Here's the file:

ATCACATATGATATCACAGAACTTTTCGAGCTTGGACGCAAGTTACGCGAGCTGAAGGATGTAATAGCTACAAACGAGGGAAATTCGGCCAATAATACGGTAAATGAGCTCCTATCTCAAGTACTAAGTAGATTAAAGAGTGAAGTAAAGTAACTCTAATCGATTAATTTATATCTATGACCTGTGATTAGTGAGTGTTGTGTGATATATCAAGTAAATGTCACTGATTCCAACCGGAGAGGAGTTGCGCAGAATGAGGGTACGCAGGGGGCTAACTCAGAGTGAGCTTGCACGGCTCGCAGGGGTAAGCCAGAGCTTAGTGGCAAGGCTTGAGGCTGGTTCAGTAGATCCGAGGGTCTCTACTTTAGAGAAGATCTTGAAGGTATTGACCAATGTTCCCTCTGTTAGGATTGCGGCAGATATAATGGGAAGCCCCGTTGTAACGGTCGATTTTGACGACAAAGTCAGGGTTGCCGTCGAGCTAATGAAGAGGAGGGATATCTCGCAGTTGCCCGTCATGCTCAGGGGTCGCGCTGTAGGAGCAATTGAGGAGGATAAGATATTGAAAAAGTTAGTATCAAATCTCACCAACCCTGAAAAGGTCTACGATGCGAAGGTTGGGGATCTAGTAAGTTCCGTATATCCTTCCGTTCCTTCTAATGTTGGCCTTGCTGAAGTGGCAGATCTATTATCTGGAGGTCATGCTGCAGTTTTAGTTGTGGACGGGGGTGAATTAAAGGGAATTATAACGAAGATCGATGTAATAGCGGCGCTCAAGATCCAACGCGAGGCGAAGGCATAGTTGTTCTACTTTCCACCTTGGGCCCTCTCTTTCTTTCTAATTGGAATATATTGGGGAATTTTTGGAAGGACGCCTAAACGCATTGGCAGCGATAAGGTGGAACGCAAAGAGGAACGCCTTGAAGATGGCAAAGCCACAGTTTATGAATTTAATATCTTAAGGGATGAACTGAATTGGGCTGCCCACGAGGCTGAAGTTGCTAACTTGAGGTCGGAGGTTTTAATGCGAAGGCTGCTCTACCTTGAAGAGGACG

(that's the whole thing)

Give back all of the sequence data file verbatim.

ATCACATATGATATCACAGAACTTTTCGAGCTTGGACGCAAGTTACGCGAGCTGAAGGATGTAATAGCTACAAACGAGGGAAATTCGGCCAATAATACGGTAAATGAGCTCCTATCTCAAGTACTAAGTAGATTAAAGAGTGAAGTAAAGTAACTCTAATCGATTAATTTATATCTATGACCTGTGATTAGTGAGTGTTGTGTGATATATCAAGTAAATGTCACTGATTCCAACCGGAGAGGAGTTGCGCAGAATGAGGGTACGCAGGGGGCTAACTCAGAGTGAGCTTGCACGGCTCGCAGGGGTAAGCCAGAGCTTAGTGGCAAGGCTTGAGGCTGGTTCAGTAGATCCGAGGGTCTCTACTTTAGAGAAGATCTTGAAGGTATTGACCAATGTTCCCTCTGTTAGGATTGCGGCAGATATAATGGGAAGCCCCGTTGTAACGGTCGATTTTGACGACAAAGTCAGGGTTGCCGTCGAGCTAATGAAGAGGAGGGATATCTCGCAGTTGCCCGTCATGCTCAGGGGTCGCGCTGTAGGAGCAATTGAGGAGGATAAGATATTGAAAAAGTTAGTATCAAATCTCACCAACCCTGAAAAGGTCTACGATGCGAAGGTTGGGGATCTAGTAAGTTCCGTATATCCTTCCGTTCCTTCTAATGTTGGCCTTGCTGAAGTGGCAGATCTATTATCTGGAGGTCATGCTGCAGTTTTAGTTGTGGACGGGGGTGAATTAAAGGGAATTATAACGAAGATCGATGTAATAGCGGCGCTCAAGATCCAACGCGAGGCGAAGGCATAGTTGTTCTACTTTCCACCTTGGGCCCTCTCTTTCTTTCTAATTGGAATATATTGGGGAATTTTTGGAAGGACGCCTAAACGCATTGGCAGCGATAAGGTGGAACGCAAAGAGGAACGCCTTGAAGATGGCAAAGCCACAGTTTATGAATTTAATATCTTAAGGGATGAACTGAATTGGGCTGCCCACGAGGCTGAAGTTGCTAACTTGAGGTCGGAGGTTTTAATGCGAAGGCTGCTCTACCTTGAAGAGGACG